Adam’s story is important, because it’s another way we silence survivors. By facilitating education as if all men are perpetrators, we leave them no room for victimhood. There are complex gender norms and sexual scripts at play here. His an example of the very real response people (of any gender) have when disclosing, and weight they take on when the perpetrator faces consequences as a result of their report. Adam appears to be all too aware that his actions and reactions to Laura have to be “nice,” (which can be categorized as the fawn stress response), because the response from her could destroy his image, time on the boat, and career. It’s important we make the effort to understand this, and not judge.
In his confessional, Adam says “I’m not interested in Laura in the slightest. I told her a million times I just want to be friends. She’s not getting the point across, I don’t know what to do.” That’s why it’s important people in leadership roles are also good bystanders. The next day, Aesha talks to Adam about what she’s observed, checks on his well-being, and confirms she is there to support him and intervene.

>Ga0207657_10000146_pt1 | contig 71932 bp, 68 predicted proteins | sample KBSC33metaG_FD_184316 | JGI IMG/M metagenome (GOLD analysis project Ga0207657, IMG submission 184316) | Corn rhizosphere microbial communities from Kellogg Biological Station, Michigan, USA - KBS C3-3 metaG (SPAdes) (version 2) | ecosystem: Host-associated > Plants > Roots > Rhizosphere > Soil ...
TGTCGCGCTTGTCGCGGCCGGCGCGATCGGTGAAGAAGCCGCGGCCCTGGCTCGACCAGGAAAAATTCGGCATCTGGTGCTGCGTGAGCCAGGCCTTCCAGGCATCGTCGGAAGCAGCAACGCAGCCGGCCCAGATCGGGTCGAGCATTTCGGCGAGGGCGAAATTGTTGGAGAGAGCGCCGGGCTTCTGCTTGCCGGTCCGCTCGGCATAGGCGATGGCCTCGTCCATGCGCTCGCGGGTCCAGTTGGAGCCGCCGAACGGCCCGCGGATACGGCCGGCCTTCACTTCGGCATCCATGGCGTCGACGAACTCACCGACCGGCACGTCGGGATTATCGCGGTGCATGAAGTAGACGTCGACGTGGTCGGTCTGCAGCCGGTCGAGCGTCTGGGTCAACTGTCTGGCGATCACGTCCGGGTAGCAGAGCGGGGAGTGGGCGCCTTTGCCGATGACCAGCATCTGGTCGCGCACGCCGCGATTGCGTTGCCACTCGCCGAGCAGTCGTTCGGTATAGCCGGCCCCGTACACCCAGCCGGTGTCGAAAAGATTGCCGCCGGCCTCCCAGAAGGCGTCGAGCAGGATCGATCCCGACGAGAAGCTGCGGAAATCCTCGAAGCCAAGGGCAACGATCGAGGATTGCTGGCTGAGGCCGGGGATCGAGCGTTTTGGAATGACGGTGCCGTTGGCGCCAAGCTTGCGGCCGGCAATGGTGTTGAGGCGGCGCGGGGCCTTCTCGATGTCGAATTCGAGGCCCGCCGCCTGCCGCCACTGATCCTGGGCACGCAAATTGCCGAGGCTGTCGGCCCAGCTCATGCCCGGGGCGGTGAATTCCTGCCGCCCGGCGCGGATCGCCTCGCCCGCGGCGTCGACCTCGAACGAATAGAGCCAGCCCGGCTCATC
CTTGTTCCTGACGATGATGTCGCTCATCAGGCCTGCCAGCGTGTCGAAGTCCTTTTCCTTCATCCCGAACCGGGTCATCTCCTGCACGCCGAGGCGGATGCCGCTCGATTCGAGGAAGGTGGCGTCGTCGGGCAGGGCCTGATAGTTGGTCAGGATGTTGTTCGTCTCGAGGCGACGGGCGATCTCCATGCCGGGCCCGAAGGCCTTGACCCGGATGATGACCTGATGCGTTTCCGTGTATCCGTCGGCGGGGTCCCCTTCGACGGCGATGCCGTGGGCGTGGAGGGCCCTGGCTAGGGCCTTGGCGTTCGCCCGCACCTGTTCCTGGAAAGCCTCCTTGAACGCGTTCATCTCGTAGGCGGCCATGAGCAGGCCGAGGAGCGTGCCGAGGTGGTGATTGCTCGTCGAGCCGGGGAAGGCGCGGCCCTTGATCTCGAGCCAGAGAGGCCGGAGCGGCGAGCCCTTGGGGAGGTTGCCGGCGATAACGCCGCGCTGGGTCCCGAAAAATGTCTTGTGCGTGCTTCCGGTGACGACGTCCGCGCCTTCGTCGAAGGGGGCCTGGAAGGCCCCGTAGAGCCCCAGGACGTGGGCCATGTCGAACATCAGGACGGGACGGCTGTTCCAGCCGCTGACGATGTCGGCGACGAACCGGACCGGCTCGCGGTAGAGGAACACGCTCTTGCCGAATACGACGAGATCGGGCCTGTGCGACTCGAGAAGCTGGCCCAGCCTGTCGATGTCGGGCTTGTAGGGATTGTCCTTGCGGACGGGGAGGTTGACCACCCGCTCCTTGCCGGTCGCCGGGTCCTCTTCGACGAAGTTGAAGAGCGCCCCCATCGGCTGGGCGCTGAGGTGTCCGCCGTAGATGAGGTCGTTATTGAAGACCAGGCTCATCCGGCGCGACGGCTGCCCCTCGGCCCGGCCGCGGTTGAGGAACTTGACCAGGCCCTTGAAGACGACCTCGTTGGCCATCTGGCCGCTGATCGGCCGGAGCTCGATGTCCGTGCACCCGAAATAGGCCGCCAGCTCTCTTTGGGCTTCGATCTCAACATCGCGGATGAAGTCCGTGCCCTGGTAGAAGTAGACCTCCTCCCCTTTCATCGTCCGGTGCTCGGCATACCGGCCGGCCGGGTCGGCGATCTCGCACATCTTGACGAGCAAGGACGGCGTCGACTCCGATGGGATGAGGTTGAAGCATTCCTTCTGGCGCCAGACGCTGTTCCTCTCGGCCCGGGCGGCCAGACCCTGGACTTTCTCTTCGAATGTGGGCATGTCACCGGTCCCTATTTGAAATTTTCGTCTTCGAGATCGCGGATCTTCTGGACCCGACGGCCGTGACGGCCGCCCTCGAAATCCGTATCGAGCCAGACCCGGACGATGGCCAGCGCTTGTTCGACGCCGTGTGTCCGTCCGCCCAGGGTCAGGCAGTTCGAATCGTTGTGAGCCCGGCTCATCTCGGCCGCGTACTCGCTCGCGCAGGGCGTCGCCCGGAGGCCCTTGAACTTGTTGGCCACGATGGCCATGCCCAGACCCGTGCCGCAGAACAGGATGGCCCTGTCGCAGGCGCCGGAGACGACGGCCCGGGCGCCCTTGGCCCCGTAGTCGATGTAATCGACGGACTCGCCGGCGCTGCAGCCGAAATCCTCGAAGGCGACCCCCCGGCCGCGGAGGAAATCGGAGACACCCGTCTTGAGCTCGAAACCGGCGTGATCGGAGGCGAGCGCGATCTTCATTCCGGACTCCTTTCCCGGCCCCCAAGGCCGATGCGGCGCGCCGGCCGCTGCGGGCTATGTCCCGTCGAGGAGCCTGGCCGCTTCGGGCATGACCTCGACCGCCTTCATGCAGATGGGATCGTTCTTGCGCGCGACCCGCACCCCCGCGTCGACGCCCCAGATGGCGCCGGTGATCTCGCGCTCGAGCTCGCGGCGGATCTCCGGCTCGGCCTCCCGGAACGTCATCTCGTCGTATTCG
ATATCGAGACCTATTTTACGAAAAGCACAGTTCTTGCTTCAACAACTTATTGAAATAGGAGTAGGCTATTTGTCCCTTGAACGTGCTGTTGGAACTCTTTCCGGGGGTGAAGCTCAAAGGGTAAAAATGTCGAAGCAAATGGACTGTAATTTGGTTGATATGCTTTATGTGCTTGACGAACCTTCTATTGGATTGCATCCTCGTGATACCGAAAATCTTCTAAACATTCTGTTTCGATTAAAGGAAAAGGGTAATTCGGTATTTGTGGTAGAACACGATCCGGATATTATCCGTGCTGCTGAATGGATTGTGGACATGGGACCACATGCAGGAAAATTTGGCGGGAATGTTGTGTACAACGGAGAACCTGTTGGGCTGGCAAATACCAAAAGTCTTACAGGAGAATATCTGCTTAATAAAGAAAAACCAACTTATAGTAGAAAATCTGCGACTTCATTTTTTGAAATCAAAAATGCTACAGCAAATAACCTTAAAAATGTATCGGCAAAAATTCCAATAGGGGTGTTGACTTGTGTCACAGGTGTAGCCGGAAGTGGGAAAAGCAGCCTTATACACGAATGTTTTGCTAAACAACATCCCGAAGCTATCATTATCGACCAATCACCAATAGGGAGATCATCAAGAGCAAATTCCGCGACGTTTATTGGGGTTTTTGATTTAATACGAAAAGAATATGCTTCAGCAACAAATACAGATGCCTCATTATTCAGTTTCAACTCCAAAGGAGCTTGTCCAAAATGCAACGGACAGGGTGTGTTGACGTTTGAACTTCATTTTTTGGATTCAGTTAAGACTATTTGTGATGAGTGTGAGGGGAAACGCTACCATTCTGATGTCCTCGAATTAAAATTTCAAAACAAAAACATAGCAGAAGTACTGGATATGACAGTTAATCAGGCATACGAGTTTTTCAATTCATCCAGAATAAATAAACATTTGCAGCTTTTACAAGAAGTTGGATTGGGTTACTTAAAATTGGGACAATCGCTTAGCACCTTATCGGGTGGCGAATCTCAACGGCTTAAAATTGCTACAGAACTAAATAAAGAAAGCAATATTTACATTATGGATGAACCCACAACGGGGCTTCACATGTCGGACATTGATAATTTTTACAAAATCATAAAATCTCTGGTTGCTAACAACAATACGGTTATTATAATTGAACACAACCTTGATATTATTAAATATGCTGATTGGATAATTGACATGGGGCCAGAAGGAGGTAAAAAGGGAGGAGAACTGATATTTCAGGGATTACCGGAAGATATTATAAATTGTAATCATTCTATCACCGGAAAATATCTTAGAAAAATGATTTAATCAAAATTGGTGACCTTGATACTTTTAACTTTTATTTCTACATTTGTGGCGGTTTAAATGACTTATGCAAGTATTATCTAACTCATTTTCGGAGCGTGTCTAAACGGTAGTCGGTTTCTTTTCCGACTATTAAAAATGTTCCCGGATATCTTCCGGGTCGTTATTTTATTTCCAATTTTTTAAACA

Aesha reports Laura’s interactions with Adam (and Margot) to Jason. Jason inquires about Laura’s interactions with Adam in a private meeting. Adam says “Just being a little too much when we are going out, just kind of hanging over me too much. Kind of just like my space. I don’t want to be rude to her or make her feel embarrassed, so I’ve been saying ‘no’ in a playful manner.”
No is no, and consent can be drawn at any time. Additionally, consent via sexual compliance and/or coercion is not consent. We don’t do enough to teach people, especially people in leadership, decision-making, and authoritative positions how to understand this.
Later, when Laura is terminated for her behavior towards both Adam and Margot, Adam says “I feel bad. I hate to even think that I aided in her getting fired.” While this statement may be confusing or shocking to some, anyone that has worked with survivors knows this is an all too common response. Their moral reasoning is often not based on the ethic of justice, but rather the ethic of care. It’s critical those in leadership, investigation, response, and decision-making roles understand this so they can respond appropriately and maintain the survivor’s safety.
It might just seem like a silly reality tv, but what unfolded is victim-blaming and how to swiftly and firmly respond to it, creating safe spaces for survivors with leaders who listen to them and put their safety first, destroying the idea that it's the survivor’s fault because they drank too much or might have been flirty, sexual compliance and coercion, watching someone processes trauma, deploying empathy, investigations, and responding to sexual misconduct in a formal way (because spoilers: Luke was terminated too). Though it’s challenging to watch, it’s a lesson to us all.